Monday, April 15, 2013

The Recruit by Honoré de Balzac

Provincial paranoia in 1793
Honoré de Balzac
The Recruit, also known as The Conscript, was originally published in 1831 under the French title Le Réquisitionnaire. It was written by Honoré de Balzac as part of his monumental series of works known as the Comédie Humaine. Though it is a short story of maybe 50 pages at most, like all pieces in the Comédie Humaine it is considered a stand-alone work of literature, and it is thus offered by Amazon in a Kindle file unto itself.

The story takes place shortly after the French Revolution. The royal court of Louis XVI has fled Paris and the palace at Versailles, and an overwhelming tide of anti-royalist sentiment has swept the nation. Madame de Dey is a wealthy and socially prominent widow living in the sleepy provincial town of Carentan, in Lower Normandy. She is beset by a flock of suitors who arduously strive for the attainment of her hand and her property, and surrounded by nosey neighbors of republican inclination who are just waiting for her to make a slip and betray her royalist sentiments. Her son, a soldier who has remained loyal to the royal cause, has followed the royals in their exile, leaving his mother alone to defend herself. When she cancels her weekly salon and closes her doors to visitors, it inspires a great deal of speculation and rumor among the suspicious citizens of Carentan.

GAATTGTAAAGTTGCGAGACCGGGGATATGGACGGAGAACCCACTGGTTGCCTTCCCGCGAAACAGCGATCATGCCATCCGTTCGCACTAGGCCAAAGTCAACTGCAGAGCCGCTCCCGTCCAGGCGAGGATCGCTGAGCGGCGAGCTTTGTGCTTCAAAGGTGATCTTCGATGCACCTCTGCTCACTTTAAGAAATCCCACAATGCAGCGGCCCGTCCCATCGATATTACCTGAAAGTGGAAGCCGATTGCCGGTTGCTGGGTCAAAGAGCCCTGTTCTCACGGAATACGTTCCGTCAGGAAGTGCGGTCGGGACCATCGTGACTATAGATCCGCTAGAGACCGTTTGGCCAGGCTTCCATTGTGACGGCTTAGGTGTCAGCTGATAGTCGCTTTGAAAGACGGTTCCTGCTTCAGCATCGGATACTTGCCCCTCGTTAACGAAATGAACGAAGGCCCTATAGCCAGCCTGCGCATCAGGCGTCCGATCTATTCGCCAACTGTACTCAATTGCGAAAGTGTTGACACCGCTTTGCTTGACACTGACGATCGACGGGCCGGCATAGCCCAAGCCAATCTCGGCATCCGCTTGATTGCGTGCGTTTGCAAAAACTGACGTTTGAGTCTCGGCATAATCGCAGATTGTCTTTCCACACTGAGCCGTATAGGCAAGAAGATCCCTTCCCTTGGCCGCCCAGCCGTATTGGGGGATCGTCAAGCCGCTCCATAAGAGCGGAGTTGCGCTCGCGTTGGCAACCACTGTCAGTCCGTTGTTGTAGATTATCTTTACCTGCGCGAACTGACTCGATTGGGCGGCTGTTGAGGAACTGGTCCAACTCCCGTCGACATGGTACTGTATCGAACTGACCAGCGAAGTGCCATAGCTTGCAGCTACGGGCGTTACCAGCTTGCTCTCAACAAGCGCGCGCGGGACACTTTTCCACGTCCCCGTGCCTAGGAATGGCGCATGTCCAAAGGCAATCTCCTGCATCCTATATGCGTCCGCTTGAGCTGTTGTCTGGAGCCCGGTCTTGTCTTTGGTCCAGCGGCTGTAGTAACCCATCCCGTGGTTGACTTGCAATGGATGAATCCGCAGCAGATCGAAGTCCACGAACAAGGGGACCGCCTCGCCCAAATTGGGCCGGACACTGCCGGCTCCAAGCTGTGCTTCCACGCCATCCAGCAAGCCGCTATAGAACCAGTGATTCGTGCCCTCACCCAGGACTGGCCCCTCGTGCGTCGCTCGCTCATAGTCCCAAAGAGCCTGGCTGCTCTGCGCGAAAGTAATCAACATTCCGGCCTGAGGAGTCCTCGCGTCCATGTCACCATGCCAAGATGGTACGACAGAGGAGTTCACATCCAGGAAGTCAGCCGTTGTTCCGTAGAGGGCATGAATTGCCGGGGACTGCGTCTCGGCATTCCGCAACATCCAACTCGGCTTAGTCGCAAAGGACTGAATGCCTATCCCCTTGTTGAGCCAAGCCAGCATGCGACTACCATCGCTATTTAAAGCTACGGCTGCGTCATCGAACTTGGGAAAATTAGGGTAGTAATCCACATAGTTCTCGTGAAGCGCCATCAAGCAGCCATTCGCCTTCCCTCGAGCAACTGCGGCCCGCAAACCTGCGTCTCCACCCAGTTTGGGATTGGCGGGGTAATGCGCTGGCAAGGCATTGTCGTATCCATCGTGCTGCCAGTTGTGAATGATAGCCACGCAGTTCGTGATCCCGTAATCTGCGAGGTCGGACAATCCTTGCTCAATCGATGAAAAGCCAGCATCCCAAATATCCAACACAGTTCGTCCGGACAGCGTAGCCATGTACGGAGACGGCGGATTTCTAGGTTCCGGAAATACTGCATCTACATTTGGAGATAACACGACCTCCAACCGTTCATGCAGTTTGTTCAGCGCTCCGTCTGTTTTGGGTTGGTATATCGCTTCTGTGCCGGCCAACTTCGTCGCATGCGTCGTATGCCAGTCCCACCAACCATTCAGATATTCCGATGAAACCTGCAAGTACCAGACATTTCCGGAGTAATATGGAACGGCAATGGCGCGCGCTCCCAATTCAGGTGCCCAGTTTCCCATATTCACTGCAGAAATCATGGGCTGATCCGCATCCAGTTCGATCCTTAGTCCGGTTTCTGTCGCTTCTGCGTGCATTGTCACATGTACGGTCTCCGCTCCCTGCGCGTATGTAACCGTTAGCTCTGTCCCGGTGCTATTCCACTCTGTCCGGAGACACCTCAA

Balzac does a brilliant job of encapsulating the paranoia and vindictive opportunism that pervaded provincial France following the Revolution. For American readers, imagine what it would be like if there were a civil war between liberals and conservatives in this country, and the persecution members of the losing side would face at the hands of the winners. While the Terror was taking place in Paris, with heads falling to the guillotine, personal dramas like those of Madame de Dey’s were taking place throughout the provinces, where the newly victorious Republicans looked for any excuse to confiscate the property of the rich. Here Balzac captures the danger and urgency of this situation in a lively and suspenseful tale.

Balzac does, however, commit a sin that is common to his short stories, which is capping the story off in an all too abrupt ending. He manages to cleverly tie up all the loose ends in one pithy paragraph, but the reader feels slightly cheated. The conclusion of the plot is itself satisfying, just the curt manner in which it is handled leaves one with the feeling of a door slammed in the face. I’ve always preferred Balzac’s novels to his short stories, and this story does little to change that, but there’s no denying this master’s Herculean literary talents in any format, large or small. The primary value of The Recruit lies in its role as a scrap in the grand quilt of the Comédie Humaine. When judged on its own merits, it’s a good story, but not a must-read for casual fans of Balzac’s work.

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